6 Tips for Handling Phone Calls with Insurance Providers and Medical Offices
Working with insurance to get the best possible coverage often takes many phone calls. Here are six tips to help you gracefully navigate the process with ease.
- Document Your Phone Call
- Always ask for the names of the operators with whom you are speaking, and write them down.
- Record dates and times of each conversation at the start of the phone call.
- Jot down notes on the information you were given, especially particular “rules” or “policies” you are told about.
- Ask Clarifying Questions
- Make sure to ask questions to clarify concepts you don’t understand.
- Mirror or reframe someone’s statement by saying it back to them. For example, if the person on the other end of the line tells you, “We don’t have a record of that document on file.” You might say, “So you’re saying the document I sent to your office on X date has not been received?”
- Speak to the Supervisor
- You may ask to speak to supervisors at any time. It is wise to do so when you get the sense that the operator you are speaking with does not genuinely understand your question.
- Keep in mind that most calls are likely being recorded, which can work in your favor if the insurance company or agency makes a mistake. In the event you are given two conflicting pieces of information, you can speak to supervisors and also remind them that your previous call was recorded and ask them to check their records. Inform the supervisor what you were previously told and ask questions until you understand the process and are given the same answer to your question more than once.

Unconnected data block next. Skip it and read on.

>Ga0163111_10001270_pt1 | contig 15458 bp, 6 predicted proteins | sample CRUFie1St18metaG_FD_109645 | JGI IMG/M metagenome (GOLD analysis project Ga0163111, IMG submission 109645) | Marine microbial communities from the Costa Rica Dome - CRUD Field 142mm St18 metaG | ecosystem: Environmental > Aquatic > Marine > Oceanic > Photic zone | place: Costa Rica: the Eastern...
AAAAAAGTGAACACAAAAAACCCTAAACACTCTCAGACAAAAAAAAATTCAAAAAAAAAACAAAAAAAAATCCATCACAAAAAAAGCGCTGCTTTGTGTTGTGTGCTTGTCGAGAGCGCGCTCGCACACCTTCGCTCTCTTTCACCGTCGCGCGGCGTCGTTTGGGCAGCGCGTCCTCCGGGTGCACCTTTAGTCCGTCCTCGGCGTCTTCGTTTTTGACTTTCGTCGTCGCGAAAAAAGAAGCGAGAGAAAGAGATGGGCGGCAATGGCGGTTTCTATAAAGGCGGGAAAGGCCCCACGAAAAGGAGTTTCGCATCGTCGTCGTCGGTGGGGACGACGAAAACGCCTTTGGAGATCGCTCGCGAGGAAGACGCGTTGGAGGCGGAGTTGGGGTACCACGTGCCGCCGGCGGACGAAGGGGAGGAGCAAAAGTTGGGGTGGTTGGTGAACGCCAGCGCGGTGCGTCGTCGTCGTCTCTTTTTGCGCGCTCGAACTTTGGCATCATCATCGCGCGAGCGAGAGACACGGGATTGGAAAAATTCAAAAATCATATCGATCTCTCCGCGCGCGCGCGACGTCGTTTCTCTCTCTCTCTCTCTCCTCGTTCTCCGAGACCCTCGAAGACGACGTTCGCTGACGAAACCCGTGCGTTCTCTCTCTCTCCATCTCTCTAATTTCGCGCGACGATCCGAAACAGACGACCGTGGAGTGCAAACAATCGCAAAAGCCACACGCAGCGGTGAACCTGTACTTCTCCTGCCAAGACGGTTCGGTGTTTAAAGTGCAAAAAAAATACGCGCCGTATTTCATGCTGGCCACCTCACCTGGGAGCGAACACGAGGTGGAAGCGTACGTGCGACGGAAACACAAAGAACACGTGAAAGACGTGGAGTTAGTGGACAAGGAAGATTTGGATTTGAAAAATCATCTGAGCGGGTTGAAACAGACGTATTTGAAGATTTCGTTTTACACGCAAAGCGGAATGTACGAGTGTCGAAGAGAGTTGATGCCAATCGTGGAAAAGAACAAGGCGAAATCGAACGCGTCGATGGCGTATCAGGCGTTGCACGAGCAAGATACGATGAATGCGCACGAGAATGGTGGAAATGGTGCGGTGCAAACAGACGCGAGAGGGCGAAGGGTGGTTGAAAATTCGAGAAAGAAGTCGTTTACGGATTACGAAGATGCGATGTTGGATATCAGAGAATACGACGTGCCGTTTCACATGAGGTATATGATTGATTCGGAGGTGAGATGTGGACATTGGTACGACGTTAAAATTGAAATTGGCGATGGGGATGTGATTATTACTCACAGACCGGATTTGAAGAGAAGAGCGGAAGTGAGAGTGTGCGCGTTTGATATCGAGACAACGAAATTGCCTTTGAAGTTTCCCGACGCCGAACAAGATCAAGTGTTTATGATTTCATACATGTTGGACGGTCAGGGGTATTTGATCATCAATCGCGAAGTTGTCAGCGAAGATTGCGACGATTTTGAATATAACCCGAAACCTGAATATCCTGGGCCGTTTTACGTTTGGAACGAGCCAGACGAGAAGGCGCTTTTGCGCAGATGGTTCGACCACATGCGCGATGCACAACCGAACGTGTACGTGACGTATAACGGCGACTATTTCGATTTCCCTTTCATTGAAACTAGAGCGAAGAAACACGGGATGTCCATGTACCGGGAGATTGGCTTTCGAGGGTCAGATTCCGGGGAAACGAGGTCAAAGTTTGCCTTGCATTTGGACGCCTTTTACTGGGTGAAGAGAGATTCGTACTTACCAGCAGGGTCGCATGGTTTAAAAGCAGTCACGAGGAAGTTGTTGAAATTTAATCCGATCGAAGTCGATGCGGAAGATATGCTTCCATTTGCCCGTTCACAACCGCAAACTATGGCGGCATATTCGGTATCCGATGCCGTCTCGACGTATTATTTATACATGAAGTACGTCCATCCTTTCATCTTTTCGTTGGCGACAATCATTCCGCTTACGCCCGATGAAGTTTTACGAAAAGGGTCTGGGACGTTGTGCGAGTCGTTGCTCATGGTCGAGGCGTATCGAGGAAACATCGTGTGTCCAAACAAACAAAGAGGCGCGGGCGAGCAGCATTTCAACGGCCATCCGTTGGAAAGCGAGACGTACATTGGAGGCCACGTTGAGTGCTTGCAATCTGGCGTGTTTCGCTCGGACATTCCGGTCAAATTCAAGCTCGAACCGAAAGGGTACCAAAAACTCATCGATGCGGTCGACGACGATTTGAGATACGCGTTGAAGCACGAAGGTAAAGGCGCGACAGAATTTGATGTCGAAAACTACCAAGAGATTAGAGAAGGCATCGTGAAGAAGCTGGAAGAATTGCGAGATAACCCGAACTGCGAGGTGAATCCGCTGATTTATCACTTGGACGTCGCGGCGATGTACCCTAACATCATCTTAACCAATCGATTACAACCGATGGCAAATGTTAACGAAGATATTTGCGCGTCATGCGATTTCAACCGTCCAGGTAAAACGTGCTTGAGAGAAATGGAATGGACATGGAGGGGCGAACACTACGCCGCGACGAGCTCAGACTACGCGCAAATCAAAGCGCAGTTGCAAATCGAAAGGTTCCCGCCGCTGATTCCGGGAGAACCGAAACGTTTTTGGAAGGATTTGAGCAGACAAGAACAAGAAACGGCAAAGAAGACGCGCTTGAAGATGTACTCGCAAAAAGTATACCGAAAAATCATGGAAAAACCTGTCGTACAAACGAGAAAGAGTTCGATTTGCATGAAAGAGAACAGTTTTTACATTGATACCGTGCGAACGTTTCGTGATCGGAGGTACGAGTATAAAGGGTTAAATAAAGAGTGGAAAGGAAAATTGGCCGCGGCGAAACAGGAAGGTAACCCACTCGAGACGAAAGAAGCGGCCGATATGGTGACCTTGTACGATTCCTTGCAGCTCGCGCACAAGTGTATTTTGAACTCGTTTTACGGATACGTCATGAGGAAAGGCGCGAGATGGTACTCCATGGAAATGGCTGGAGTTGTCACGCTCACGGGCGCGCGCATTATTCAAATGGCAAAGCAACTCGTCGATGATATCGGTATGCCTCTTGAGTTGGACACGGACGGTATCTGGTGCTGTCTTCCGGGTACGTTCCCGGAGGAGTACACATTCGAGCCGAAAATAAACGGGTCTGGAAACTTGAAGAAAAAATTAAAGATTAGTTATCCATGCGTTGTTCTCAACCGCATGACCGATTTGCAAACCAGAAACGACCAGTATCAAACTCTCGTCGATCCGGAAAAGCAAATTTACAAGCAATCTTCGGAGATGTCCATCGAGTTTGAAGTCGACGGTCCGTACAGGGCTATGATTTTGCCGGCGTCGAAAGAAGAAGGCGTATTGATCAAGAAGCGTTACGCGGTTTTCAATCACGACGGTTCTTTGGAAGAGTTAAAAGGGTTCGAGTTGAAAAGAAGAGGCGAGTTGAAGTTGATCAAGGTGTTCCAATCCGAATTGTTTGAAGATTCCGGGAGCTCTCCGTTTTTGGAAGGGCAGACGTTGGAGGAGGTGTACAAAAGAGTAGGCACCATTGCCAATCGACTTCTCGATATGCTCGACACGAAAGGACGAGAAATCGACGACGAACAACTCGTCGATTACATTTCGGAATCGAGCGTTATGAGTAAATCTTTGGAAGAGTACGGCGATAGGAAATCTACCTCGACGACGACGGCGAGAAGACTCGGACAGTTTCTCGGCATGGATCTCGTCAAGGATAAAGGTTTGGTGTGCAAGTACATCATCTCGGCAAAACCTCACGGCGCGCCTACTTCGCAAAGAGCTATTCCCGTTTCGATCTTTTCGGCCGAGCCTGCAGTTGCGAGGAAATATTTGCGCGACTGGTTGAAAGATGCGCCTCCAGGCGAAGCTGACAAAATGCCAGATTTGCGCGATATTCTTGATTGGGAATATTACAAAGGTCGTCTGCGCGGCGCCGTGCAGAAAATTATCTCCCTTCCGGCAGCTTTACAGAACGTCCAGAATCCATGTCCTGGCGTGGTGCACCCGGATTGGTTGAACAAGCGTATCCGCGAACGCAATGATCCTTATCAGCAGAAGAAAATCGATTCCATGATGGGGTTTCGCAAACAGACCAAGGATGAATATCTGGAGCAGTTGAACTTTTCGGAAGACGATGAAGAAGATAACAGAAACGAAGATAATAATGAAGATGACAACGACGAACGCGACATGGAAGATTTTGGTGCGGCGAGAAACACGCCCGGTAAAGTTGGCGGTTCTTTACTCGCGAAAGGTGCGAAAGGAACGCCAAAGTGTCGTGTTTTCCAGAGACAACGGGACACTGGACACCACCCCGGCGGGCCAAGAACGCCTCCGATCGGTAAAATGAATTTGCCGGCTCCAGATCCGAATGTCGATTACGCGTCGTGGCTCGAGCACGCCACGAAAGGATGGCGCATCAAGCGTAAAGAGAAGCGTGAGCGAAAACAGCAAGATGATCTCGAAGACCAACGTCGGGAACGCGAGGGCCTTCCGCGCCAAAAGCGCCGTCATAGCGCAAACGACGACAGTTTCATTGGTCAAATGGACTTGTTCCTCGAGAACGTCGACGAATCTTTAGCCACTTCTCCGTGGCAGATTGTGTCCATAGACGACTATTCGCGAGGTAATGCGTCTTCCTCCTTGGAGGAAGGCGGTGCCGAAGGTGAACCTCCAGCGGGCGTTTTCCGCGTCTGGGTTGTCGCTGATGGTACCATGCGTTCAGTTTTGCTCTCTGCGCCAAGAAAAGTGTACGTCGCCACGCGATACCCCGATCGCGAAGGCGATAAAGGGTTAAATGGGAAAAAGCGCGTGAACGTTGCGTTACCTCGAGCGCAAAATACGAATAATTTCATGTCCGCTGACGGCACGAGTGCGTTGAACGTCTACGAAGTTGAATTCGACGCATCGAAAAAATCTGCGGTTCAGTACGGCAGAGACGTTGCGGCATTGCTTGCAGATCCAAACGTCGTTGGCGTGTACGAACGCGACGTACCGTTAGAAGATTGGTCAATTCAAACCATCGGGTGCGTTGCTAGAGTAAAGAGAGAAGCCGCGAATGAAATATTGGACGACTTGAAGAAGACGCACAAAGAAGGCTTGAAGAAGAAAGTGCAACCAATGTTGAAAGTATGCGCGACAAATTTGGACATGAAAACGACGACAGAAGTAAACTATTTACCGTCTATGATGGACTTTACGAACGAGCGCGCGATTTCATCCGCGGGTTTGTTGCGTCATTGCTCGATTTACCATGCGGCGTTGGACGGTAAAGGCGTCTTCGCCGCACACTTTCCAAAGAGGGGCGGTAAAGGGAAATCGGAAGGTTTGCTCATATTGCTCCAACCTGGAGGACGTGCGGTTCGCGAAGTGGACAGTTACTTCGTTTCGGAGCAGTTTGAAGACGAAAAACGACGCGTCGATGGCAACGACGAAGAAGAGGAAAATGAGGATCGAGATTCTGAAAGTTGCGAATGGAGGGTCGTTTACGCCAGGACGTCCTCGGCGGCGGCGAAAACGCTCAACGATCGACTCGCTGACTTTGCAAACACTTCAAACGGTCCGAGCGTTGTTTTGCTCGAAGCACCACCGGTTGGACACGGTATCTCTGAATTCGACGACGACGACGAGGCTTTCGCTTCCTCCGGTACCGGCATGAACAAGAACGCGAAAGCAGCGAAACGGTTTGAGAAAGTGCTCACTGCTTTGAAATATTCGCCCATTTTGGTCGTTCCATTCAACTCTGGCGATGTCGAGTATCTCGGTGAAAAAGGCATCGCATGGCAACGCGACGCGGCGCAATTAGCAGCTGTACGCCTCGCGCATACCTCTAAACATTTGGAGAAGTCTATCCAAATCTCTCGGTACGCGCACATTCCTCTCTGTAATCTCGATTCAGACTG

- Have a Positive Attitude
- The fact that calls are being recorded is also a reason for you to keep a level head and attitude. It is okay to express frustration and sadness, but it is not okay to make mean or denigrating comments to the operators, and it may only hurt your case in the long run to do so.
- Work with a Case Manager
- Try to work with a Case Manager if you can. Some insurance companies will assign you a Case Manager, but you can always ask if one isn’t automatically assigned to you.
- Get to know him or her. Form a relationship with this person, because they can be your internal advocate. Once you’ve spoken to them a few times and told them your story, you become a real person to them rather than a one-time phone call or nameless patient. They are great resources since they can help find the information you need and ensure the best services are provided to you.
- Be Patient
- Expect to be put on hold for long periods of time and transferred frequently. This process can be very frustrating, but it’s important to be persistent and manage these frustrations in order to achieve the results you want and deserve.
- You also might try to make your phone calls at times when you can do other things while you’re on hold.
- Try to plan extra time for holding, so you don’t have to hang up before speaking with someone after holding for quite some time.
- Quick Tip: Typing 0#0# often takes you directly to an operator rather than having to listen to lengthy messages about menu options.
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